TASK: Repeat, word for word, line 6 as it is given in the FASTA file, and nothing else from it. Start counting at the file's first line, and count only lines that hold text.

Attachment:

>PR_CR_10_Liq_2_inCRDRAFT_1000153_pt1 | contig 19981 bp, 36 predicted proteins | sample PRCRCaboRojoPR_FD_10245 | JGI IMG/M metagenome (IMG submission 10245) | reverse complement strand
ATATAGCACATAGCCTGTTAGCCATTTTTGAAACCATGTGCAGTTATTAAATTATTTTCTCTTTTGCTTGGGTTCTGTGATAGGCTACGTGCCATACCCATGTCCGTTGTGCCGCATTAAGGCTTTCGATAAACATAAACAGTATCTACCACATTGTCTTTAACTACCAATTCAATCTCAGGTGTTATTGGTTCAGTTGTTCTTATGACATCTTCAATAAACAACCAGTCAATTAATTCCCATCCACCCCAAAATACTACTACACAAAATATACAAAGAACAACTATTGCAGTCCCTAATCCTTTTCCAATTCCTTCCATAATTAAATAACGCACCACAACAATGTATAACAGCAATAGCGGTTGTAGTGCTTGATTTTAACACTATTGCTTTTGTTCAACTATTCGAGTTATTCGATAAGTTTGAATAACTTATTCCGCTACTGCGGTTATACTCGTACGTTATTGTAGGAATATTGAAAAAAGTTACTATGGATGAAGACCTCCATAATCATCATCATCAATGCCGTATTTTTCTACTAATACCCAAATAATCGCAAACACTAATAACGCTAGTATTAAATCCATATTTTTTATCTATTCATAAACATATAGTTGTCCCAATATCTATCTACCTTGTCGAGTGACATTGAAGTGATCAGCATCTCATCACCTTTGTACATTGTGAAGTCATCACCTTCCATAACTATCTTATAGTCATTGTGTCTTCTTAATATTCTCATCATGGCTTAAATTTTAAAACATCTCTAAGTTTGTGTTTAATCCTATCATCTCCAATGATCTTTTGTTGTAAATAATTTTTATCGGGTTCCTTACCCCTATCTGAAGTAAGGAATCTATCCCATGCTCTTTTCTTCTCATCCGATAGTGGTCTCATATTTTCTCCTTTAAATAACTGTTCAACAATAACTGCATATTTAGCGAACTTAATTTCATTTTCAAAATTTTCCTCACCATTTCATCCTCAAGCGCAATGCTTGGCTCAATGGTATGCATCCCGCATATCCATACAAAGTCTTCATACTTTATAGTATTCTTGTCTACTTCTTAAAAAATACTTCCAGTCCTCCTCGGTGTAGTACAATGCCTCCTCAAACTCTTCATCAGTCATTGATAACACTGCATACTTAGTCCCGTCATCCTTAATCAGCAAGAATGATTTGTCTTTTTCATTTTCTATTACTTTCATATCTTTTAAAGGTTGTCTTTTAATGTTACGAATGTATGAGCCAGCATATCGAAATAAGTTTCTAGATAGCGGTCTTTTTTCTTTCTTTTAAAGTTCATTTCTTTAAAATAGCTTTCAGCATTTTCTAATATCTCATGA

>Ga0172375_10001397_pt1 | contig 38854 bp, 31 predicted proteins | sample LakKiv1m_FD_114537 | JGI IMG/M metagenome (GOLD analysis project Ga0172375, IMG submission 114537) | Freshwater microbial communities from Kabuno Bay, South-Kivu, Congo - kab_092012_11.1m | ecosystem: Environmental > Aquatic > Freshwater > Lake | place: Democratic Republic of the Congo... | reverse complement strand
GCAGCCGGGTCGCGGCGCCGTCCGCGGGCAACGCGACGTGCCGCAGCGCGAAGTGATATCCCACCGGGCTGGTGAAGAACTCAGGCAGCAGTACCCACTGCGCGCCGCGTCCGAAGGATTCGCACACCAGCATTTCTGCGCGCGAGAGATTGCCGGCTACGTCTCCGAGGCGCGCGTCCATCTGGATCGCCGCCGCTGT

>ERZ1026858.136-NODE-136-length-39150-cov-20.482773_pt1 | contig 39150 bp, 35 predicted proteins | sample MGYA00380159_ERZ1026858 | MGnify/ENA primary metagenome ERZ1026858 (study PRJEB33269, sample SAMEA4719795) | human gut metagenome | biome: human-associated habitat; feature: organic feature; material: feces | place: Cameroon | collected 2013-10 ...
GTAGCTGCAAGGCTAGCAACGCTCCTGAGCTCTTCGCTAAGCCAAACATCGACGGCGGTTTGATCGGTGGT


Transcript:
GTAGCTGCAAGGCTAGCAACGCTCCTGAGCTCTTCGCTAAGCCAAACATCGACGGCGGTTTGATCGGTGGT